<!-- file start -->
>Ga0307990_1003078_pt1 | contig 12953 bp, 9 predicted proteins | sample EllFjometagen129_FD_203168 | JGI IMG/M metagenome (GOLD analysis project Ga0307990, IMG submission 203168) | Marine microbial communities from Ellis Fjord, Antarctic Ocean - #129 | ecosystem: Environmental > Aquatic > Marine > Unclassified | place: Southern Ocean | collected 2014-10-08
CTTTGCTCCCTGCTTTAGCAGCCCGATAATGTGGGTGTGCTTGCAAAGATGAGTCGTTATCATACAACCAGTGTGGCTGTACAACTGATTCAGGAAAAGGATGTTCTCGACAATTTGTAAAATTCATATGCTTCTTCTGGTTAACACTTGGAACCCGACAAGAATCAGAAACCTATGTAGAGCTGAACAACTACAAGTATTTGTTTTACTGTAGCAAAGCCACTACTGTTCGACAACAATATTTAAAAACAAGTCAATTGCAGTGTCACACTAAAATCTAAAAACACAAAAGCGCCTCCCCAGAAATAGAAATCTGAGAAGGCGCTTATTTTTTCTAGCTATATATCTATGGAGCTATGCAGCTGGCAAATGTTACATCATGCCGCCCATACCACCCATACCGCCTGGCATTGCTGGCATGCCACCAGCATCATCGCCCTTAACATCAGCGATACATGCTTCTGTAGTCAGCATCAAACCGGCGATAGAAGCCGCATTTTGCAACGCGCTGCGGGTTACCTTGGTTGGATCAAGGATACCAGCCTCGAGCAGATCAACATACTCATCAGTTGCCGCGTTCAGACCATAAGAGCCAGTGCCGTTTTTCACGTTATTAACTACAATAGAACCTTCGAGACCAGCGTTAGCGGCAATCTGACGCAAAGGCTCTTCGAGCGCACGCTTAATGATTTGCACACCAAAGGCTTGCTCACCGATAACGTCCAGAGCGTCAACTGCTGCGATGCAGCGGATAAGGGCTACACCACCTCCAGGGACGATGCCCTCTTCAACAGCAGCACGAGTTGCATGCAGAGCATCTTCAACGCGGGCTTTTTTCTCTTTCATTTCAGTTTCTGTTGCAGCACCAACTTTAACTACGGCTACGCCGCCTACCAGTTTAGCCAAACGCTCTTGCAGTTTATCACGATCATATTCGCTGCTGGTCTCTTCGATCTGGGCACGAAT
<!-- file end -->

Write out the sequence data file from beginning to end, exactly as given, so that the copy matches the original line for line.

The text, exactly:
>Ga0307990_1003078_pt1 | contig 12953 bp, 9 predicted proteins | sample EllFjometagen129_FD_203168 | JGI IMG/M metagenome (GOLD analysis project Ga0307990, IMG submission 203168) | Marine microbial communities from Ellis Fjord, Antarctic Ocean - #129 | ecosystem: Environmental > Aquatic > Marine > Unclassified | place: Southern Ocean | collected 2014-10-08
CTTTGCTCCCTGCTTTAGCAGCCCGATAATGTGGGTGTGCTTGCAAAGATGAGTCGTTATCATACAACCAGTGTGGCTGTACAACTGATTCAGGAAAAGGATGTTCTCGACAATTTGTAAAATTCATATGCTTCTTCTGGTTAACACTTGGAACCCGACAAGAATCAGAAACCTATGTAGAGCTGAACAACTACAAGTATTTGTTTTACTGTAGCAAAGCCACTACTGTTCGACAACAATATTTAAAAACAAGTCAATTGCAGTGTCACACTAAAATCTAAAAACACAAAAGCGCCTCCCCAGAAATAGAAATCTGAGAAGGCGCTTATTTTTTCTAGCTATATATCTATGGAGCTATGCAGCTGGCAAATGTTACATCATGCCGCCCATACCACCCATACCGCCTGGCATTGCTGGCATGCCACCAGCATCATCGCCCTTAACATCAGCGATACATGCTTCTGTAGTCAGCATCAAACCGGCGATAGAAGCCGCATTTTGCAACGCGCTGCGGGTTACCTTGGTTGGATCAAGGATACCAGCCTCGAGCAGATCAACATACTCATCAGTTGCCGCGTTCAGACCATAAGAGCCAGTGCCGTTTTTCACGTTATTAACTACAATAGAACCTTCGAGACCAGCGTTAGCGGCAATCTGACGCAAAGGCTCTTCGAGCGCACGCTTAATGATTTGCACACCAAAGGCTTGCTCACCGATAACGTCCAGAGCGTCAACTGCTGCGATGCAGCGGATAAGGGCTACACCACCTCCAGGGACGATGCCCTCTTCAACAGCAGCACGAGTTGCATGCAGAGCATCTTCAACGCGGGCTTTTTTCTCTTTCATTTCAGTTTCTGTTGCAGCACCAACTTTAACTACGGCTACGCCGCCTACCAGTTTAGCCAAACGCTCTTGCAGTTTATCACGATCATATTCGCTGCTGGTCTCTTCGATCTGGGCACGAAT